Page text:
At the entrance to Barbara Kasten: Stages at the Philadelphia Institute of Contemporary Art, there is a corner-placed grouping of five photographs. Four early Polaroids made in 1982 and 1983 are on the right; with their geometric shapes and pastel colors, they would fit easily into the reigning design aesthetic of the 1980s. On the left is the 2007 silver-dye bleach print Studio Construct 17, a much larger, sparer version of the earlier works. This opening gambit is an excellent introduction to a retrospective that sets viewers to the task of recognizing subtle parallels and echoes in the artist’s practice across time, medium, and approach.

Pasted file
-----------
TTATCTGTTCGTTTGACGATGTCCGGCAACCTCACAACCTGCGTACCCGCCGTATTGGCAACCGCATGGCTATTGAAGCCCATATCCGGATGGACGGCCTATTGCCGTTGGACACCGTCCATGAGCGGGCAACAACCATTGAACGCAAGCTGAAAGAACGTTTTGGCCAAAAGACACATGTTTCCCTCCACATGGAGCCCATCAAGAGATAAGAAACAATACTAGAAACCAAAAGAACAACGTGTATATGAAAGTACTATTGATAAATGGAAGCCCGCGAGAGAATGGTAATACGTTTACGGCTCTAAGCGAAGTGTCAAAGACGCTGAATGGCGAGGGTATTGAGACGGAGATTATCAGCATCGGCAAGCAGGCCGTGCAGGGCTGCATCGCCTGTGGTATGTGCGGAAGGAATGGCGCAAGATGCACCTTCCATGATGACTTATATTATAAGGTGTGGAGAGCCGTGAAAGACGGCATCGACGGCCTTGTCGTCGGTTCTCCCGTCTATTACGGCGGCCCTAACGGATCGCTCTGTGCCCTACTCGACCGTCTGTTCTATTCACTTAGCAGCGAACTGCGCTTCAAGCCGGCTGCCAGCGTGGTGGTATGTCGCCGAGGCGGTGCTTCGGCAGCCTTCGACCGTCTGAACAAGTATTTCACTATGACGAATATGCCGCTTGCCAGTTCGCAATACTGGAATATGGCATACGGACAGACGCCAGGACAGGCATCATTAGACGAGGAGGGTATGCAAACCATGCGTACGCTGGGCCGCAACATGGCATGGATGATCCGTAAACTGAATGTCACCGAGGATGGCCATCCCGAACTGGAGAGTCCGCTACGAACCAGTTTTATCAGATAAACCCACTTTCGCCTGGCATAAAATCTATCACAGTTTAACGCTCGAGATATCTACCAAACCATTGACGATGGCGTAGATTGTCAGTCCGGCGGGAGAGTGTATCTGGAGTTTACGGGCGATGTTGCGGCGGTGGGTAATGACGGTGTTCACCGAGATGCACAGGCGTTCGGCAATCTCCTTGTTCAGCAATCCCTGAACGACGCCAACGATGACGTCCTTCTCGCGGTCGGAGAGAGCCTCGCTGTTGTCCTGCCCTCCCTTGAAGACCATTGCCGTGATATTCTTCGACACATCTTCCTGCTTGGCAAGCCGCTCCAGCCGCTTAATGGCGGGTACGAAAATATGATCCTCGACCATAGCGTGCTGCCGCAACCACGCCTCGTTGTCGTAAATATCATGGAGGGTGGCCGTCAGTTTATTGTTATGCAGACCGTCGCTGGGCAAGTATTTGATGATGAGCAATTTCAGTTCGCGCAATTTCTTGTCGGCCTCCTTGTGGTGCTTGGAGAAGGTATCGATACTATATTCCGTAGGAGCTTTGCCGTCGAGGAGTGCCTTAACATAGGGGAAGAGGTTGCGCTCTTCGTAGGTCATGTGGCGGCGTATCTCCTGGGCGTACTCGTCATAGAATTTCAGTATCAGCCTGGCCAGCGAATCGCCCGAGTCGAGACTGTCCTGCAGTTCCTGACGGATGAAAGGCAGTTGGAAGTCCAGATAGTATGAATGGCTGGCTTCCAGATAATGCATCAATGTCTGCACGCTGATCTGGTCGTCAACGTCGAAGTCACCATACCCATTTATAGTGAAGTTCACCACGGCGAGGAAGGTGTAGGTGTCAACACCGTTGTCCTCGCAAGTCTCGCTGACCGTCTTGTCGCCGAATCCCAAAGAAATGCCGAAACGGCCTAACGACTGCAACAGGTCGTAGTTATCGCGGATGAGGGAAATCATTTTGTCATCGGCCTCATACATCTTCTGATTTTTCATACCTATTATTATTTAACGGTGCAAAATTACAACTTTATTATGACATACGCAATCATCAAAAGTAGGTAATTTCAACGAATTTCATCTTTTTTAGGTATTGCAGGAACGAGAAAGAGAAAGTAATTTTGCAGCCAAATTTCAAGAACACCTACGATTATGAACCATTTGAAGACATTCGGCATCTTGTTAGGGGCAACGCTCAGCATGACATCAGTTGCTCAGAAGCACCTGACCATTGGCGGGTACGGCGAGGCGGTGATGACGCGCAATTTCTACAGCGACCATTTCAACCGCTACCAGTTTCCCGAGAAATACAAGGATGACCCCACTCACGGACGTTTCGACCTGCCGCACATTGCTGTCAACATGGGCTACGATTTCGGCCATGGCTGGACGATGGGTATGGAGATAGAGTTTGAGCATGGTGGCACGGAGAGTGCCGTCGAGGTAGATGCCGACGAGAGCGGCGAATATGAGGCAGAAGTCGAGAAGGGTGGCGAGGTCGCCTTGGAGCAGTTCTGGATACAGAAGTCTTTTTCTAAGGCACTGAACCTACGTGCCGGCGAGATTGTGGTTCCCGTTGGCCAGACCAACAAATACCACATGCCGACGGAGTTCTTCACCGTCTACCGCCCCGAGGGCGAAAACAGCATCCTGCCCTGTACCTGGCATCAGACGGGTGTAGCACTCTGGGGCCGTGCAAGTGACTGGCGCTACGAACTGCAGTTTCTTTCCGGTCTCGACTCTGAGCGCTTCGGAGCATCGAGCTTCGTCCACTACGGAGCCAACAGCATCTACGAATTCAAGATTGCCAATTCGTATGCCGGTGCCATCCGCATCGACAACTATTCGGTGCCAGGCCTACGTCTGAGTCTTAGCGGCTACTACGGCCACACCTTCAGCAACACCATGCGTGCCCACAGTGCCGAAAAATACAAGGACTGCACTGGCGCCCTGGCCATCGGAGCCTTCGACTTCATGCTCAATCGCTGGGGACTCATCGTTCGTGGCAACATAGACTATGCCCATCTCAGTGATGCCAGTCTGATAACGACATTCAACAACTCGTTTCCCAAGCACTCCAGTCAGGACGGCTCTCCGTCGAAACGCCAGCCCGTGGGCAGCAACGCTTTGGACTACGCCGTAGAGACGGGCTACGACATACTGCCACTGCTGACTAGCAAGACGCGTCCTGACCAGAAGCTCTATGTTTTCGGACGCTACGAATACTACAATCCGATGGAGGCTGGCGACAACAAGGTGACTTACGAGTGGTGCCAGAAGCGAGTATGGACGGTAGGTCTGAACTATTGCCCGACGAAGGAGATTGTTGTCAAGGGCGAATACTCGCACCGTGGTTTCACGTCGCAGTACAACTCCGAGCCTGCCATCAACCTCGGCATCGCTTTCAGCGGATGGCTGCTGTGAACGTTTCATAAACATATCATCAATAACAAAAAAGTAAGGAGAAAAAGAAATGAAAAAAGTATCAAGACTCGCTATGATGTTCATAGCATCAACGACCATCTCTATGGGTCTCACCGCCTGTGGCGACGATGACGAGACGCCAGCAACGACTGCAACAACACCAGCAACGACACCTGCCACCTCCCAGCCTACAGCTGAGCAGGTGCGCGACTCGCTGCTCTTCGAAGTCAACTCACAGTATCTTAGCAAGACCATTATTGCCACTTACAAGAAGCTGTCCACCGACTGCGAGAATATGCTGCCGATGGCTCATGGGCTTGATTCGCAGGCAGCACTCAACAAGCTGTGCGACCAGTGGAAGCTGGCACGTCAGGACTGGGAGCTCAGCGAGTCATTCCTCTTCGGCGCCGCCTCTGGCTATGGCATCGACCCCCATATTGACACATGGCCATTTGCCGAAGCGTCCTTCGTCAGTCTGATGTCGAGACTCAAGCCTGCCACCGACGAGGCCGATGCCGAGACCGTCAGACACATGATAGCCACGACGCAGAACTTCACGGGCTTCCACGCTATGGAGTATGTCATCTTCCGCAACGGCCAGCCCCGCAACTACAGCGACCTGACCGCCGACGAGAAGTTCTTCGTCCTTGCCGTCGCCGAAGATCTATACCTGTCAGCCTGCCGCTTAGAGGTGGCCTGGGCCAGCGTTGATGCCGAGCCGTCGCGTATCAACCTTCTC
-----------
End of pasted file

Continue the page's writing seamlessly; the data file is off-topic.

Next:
Kasten has spent thirty years circumnavigating a fundamental inquiry into form and color that holds stagecraft and the theater at its center. Unlike more traditional retrospectives that travel along a timeline from early works to recent offerings, the layout of the show discourages a chronological understanding. Instead, temporary walls divide the space to guide visitors through a number of possible viewings; the net effect is a meditation on Kasten’s mode of working, reflecting both the forward motion of her practice and the eddying returns to earlier thoughts and motivations. Within this curatorial device, the viewer can see quite plainly that the subdued black-and-white Studio Construct 125 (2011) and the brightly colored Studio Construct 32 (1986) are intimately related by formal concerns and structure despite the twenty-five years that separate them.